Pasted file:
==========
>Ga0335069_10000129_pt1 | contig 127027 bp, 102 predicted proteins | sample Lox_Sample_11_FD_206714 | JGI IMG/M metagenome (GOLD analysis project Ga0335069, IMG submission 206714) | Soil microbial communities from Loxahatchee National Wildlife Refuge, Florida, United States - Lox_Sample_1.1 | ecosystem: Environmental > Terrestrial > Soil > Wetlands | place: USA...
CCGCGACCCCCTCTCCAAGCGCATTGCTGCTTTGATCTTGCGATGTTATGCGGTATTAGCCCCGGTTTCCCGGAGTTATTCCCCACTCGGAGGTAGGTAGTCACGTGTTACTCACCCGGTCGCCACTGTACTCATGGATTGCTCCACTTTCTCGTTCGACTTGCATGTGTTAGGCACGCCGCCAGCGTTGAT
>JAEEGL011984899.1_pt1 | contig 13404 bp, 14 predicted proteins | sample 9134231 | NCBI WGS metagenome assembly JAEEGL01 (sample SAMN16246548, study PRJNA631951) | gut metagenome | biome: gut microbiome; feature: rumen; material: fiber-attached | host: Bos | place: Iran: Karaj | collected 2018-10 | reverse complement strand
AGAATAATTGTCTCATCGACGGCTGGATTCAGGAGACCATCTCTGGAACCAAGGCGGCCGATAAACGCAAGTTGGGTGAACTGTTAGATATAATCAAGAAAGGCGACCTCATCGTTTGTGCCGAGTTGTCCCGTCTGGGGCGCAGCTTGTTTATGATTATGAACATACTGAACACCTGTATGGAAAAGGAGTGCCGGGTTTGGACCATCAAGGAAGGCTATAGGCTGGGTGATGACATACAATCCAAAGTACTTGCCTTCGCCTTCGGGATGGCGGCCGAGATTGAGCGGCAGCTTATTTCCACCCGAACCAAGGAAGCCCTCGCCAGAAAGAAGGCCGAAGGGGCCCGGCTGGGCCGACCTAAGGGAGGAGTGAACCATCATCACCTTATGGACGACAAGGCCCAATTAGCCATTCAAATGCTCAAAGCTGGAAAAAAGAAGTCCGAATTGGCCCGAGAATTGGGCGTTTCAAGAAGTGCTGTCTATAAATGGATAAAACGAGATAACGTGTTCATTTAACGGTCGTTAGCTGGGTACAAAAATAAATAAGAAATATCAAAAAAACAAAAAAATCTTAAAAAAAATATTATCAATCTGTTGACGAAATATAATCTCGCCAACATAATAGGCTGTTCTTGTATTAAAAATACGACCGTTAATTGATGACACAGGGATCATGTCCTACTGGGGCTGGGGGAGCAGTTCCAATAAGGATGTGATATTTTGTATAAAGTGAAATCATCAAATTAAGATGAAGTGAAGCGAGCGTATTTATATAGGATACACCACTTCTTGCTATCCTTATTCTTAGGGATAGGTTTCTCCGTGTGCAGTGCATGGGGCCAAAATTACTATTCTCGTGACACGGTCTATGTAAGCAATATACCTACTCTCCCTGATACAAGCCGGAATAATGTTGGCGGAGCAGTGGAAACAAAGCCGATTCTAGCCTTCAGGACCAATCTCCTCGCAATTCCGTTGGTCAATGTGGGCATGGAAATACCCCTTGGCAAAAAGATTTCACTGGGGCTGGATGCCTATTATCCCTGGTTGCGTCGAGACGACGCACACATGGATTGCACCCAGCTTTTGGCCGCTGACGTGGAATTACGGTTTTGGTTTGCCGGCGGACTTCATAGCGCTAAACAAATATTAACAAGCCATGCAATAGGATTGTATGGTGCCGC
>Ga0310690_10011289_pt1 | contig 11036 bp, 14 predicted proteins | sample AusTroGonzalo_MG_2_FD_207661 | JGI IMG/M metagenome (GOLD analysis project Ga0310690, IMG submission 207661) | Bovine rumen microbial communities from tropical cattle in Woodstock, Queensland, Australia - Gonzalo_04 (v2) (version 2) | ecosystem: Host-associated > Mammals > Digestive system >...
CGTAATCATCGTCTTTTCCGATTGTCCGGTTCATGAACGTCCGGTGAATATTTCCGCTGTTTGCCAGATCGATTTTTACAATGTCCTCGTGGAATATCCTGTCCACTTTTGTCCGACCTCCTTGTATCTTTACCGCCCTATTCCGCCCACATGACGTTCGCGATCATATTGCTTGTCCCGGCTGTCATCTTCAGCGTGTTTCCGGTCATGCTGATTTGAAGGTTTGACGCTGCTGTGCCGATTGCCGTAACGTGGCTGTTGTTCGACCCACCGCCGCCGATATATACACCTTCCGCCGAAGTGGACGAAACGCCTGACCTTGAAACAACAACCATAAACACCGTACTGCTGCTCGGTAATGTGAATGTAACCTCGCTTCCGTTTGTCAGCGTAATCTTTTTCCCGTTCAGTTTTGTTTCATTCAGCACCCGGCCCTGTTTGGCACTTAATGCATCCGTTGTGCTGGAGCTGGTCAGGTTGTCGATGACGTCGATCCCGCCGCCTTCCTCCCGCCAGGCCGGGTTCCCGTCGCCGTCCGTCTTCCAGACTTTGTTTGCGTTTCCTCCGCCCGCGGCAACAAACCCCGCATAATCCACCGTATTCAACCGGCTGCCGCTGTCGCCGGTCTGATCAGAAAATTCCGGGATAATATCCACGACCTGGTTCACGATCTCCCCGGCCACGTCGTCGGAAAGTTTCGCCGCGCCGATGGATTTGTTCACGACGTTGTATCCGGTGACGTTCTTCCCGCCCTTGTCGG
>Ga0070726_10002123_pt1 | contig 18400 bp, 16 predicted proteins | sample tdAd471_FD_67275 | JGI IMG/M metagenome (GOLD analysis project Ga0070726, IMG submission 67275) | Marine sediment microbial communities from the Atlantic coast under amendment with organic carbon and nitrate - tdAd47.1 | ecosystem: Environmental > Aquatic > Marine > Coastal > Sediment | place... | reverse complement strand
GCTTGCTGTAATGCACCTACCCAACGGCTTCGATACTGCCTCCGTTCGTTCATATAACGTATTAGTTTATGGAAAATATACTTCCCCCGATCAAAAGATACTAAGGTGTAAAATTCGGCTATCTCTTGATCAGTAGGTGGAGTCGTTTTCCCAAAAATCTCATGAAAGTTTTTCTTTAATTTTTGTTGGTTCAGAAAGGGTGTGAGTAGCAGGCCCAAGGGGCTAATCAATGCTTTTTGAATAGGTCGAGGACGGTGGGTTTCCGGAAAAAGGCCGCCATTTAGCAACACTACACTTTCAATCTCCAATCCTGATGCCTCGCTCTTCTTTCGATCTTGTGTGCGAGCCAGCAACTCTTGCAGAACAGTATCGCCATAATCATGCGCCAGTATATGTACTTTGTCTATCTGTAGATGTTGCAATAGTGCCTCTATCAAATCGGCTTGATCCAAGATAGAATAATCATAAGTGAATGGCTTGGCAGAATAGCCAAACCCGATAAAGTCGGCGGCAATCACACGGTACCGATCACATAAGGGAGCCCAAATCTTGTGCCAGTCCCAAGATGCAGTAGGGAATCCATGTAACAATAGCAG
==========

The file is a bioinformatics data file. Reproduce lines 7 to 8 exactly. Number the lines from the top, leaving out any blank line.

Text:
>Ga0070726_10002123_pt1 | contig 18400 bp, 16 predicted proteins | sample tdAd471_FD_67275 | JGI IMG/M metagenome (GOLD analysis project Ga0070726, IMG submission 67275) | Marine sediment microbial communities from the Atlantic coast under amendment with organic carbon and nitrate - tdAd47.1 | ecosystem: Environmental > Aquatic > Marine > Coastal > Sediment | place... | reverse complement strand
GCTTGCTGTAATGCACCTACCCAACGGCTTCGATACTGCCTCCGTTCGTTCATATAACGTATTAGTTTATGGAAAATATACTTCCCCCGATCAAAAGATACTAAGGTGTAAAATTCGGCTATCTCTTGATCAGTAGGTGGAGTCGTTTTCCCAAAAATCTCATGAAAGTTTTTCTTTAATTTTTGTTGGTTCAGAAAGGGTGTGAGTAGCAGGCCCAAGGGGCTAATCAATGCTTTTTGAATAGGTCGAGGACGGTGGGTTTCCGGAAAAAGGCCGCCATTTAGCAACACTACACTTTCAATCTCCAATCCTGATGCCTCGCTCTTCTTTCGATCTTGTGTGCGAGCCAGCAACTCTTGCAGAACAGTATCGCCATAATCATGCGCCAGTATATGTACTTTGTCTATCTGTAGATGTTGCAATAGTGCCTCTATCAAATCGGCTTGATCCAAGATAGAATAATCATAAGTGAATGGCTTGGCAGAATAGCCAAACCCGATAAAGTCGGCGGCAATCACACGGTACCGATCACATAAGGGAGCCCAAATCTTGTGCCAGTCCCAAGATGCAGTAGGGAATCCATGTAACAATAGCAG